Cars were not expected to survive accident conditions; designed for normal use but not crashworthiness. Even though 1/3 to ¾ of all automobiles are involved in accidents.
One common argument from the automotive industry was that - Manufacturers know cars could be driven into a body of water, but that doesn’t mean they need to be equipped with flotation devices. I laughed when I read this the first time, it’s a bit ridiculous and short sighted.
Lower safety levels were more acceptable for smaller cheaper cars than they were for larger and more expensive cars. Safety devices were offered as optional. Small vehicle vulnerability was assumed to be an intrinsic part of their nature.
In 1956 Ford even sold a safety package. Sales were initially strong but dropped off, Ford cancelled the campaign ads halfway through the year. “Safety doesn’t sell” became the auto industry motto.
In the 1960s Lee Iacocca, known as the father of the mustang, urged Ford management to pursue compact car design, for fear German and Japanese manufacturers would capture the sub compact market. – Volkswagen (beetle) and Toyota
To get the car in the showroom with the 1971 line up, the conception to production schedule, normally 43 months, was shortened to 38 months.
Design started in June 1967
Tooling takes 18 months, meaning it began shortly after design.
Production began on aug 10 1970
The motto of the Pinto design, as stated by Iacocca was quote "The Pinto was not to weigh an ounce over 2000 lbs (or 900 kg) and not cost a cent over $2,000." – Iacocca. $2000 is equivalent to roughly $12,800 dollars today.
Due to styling, or aesthetic constraints, locating the gas tank over the rear axle, a location known to prevent fire in rear end collisions, was not desirable. To increase the luggage department or trunk, the gas tank was relocated to the car’s rear – right in front of the bumper. This resulted in the gas tank being outside the frame of the car.
Car was released on Sept 11, 1970 for $1919, competitive with the Beetle and Chevy Vega.
The 41 litre tank was sheet metal and attached with two metal straps.
The fill pipe was attached to the inner side of the driver's side rear quarter panel with a bracket. The other end slid through the top left side of the tank through a sealed opening. – in an accident, the fuel fill pipe was dislodged or the tank itself was punctured or torn. This resulted in fuel leaking onto the ground or into the passenger compartment and often led to a fire.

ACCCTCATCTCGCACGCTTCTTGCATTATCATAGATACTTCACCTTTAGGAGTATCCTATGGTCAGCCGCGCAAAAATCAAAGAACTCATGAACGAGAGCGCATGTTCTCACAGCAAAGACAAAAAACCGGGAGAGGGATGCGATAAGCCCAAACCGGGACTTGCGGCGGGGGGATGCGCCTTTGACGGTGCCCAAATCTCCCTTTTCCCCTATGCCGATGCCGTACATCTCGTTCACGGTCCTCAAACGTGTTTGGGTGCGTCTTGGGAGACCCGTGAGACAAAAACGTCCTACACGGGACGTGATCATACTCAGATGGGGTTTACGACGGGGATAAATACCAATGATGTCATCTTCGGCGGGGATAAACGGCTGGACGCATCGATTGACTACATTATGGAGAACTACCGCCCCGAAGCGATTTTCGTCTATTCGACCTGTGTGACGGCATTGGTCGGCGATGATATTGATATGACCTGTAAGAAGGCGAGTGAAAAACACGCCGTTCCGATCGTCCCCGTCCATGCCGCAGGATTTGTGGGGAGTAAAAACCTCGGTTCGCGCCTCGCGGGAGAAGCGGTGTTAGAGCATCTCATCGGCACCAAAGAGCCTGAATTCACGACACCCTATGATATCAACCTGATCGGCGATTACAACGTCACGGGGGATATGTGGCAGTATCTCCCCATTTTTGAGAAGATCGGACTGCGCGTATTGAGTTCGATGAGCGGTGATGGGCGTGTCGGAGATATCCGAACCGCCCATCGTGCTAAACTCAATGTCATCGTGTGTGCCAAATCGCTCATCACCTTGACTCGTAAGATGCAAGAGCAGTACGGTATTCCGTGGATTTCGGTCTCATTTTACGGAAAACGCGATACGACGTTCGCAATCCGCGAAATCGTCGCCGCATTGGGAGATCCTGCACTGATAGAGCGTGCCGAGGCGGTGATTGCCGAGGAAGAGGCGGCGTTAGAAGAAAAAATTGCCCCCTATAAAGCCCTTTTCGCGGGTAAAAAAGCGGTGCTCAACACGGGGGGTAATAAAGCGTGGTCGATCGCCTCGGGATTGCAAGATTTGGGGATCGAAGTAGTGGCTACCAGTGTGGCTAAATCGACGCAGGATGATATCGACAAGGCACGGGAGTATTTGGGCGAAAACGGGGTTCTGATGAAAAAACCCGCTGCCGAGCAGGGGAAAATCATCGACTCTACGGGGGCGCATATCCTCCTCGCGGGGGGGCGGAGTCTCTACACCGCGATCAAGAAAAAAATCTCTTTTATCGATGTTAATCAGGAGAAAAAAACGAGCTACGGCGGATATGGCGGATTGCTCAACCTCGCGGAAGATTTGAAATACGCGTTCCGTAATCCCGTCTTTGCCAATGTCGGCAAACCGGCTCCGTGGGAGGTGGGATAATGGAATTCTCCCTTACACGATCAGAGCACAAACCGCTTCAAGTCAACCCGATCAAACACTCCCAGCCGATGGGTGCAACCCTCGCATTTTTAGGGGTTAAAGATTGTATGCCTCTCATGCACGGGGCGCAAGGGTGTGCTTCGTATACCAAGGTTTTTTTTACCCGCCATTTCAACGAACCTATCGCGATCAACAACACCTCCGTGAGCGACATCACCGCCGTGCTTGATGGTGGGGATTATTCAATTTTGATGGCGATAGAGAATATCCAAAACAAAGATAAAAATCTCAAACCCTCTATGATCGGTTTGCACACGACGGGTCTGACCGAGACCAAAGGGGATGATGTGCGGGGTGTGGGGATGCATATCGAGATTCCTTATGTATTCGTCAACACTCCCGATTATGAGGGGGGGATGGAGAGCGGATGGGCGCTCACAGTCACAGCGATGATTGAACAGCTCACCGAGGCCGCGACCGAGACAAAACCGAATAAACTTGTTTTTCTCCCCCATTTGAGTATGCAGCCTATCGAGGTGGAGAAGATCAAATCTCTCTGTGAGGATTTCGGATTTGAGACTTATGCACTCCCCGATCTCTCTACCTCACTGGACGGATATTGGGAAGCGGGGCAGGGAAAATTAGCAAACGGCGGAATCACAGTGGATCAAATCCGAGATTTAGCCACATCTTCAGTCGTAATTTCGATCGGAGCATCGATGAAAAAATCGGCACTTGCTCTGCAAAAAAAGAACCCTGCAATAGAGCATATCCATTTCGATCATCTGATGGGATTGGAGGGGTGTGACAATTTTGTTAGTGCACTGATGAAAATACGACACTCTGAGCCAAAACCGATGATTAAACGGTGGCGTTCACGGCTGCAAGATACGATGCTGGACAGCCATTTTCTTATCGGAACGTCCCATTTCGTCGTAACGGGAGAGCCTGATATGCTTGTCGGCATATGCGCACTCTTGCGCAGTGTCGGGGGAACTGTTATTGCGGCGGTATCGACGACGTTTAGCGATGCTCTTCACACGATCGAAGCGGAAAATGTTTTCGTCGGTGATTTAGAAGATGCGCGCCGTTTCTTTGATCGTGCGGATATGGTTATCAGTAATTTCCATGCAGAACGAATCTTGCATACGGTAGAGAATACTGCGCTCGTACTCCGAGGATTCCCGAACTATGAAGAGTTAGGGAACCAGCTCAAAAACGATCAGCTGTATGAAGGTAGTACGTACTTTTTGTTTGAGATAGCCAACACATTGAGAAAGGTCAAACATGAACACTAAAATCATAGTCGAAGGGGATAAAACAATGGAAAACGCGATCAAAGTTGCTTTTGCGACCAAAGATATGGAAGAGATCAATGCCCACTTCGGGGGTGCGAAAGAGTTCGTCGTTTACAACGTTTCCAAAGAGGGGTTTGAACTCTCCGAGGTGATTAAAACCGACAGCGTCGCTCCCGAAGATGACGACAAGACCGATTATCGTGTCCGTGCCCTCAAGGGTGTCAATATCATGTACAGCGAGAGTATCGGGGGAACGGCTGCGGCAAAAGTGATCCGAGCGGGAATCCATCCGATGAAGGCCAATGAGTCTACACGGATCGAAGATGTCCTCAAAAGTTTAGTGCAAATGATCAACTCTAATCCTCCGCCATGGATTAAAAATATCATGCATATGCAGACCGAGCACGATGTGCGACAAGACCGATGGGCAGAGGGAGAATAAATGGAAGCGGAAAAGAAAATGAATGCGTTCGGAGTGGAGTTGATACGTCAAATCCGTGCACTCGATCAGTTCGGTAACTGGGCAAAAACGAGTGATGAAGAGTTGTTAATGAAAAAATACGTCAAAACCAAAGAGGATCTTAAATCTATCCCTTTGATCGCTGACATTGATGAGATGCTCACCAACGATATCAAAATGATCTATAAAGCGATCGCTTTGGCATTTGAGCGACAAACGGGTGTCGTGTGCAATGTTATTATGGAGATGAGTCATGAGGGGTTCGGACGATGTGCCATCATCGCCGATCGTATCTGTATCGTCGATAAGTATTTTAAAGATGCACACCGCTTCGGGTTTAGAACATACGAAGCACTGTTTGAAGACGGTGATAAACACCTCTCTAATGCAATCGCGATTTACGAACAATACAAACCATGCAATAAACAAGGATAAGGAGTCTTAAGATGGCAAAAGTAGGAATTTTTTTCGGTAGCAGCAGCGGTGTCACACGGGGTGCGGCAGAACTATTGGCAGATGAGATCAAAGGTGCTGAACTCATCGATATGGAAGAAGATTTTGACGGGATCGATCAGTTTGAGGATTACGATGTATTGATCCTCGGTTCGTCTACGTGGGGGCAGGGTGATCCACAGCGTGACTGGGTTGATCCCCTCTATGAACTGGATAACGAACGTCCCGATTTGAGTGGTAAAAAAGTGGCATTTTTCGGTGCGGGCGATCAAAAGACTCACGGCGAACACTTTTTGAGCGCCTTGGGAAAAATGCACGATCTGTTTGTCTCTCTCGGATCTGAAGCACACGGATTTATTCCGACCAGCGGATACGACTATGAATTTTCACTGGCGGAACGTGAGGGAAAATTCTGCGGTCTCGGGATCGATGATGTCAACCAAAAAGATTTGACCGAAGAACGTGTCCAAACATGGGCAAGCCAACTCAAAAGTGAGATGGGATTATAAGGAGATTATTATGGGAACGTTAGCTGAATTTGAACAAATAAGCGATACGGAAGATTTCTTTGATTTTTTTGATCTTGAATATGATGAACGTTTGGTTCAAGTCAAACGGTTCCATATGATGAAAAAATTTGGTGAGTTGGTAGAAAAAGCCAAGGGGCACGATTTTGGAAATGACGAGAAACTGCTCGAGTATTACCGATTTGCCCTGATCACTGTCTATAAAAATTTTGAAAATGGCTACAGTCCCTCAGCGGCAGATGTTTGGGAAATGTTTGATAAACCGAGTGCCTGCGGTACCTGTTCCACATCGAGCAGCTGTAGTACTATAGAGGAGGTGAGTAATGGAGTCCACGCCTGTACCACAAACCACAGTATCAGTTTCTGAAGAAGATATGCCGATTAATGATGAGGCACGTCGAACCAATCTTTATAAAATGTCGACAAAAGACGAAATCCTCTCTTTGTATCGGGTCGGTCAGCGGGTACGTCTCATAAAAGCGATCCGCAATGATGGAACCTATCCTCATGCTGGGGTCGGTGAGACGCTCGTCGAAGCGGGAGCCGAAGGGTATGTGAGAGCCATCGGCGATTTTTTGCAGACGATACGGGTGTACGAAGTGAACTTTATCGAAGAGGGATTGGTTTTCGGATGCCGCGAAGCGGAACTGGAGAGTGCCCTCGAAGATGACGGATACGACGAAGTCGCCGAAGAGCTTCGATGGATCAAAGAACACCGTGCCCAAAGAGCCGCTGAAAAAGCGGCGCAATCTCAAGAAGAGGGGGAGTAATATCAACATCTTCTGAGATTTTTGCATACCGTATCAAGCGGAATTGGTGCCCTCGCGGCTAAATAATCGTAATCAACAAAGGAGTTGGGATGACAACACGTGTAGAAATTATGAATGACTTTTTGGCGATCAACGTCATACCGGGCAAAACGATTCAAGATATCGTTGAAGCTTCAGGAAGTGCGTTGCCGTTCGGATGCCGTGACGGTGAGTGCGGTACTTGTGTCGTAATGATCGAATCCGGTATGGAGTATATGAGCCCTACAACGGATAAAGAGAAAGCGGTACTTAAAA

Since the 1980s, designers have located fuel tanks within the vehicle frame, outside the crumple zones of the car. Typically ahead of the rear axle.
Back in 1966, the motor vehicle safety act was passed, which allowed the US federal government to put safety standards in place for motor vehicles. This was following 5 years of significant increase in vehicle related deaths.
If the possibility of injury is foreseeable, car makers could be held liable for selling a reasonably dangerous product. Crashworthiness had to be considered.
My dad has a 1952 Oldsmobile, which he calls Ingrid, it doesn’t have any seatbelts. The first time I rode in it, I was very confused, though the belts were stuck in the seat. I think that was the first time I realized they used to make cars without seatbelts, which now seems insane, but at the time it was the norm. Lap belts were not mandatory in the US until 1968.
Lawsuits – highly publicized skewing public opinion
On May 28, 1972 Lily Gray driving 1972 Pinto on the California freeway. Car stalled and coasted to a halt in the middle lane (not “normal use” by the way). Hit from behind. Tank ruptured and leaked fuel, causing fire and engulfing the car in flames.
Lily Gray died in hospital.
Her 13 year old passenger, neighbor Richard Grimshaw, suffered horrible burns requiring over 90 surgeries and leaving him permanently disfigured. Their families sued Ford, in a highly publicized court case.
Feb 1978 Grimshaw was awarded $2,516,000 in compensatory damages and $125 million in punitive damages, later reduced to $3.5 million. Case was appealed, but the ruling stood. Court statement “”ford decided to defer correction of Pinto's shortcomings by engaging in a cost-benefit analysis balancing human lives and limbs against corporate profits. Ford’s institutional mentality was shown to be one of callous indifference to public safety. There was substantial evidence that Ford’s conduct constituted ‘conscious disregard’ of the probability of injury to members of the consuming public. The conduct of ford’s management was reprehensible in the extreme. It exhibited a conscious and callous disregard of public safety in order to maximize corporate profits.”
Two key witnesses
Byron Bloch – private consultant and very vocal on shortfalls of auto safety. Had testified on other fuel system fault lawsuits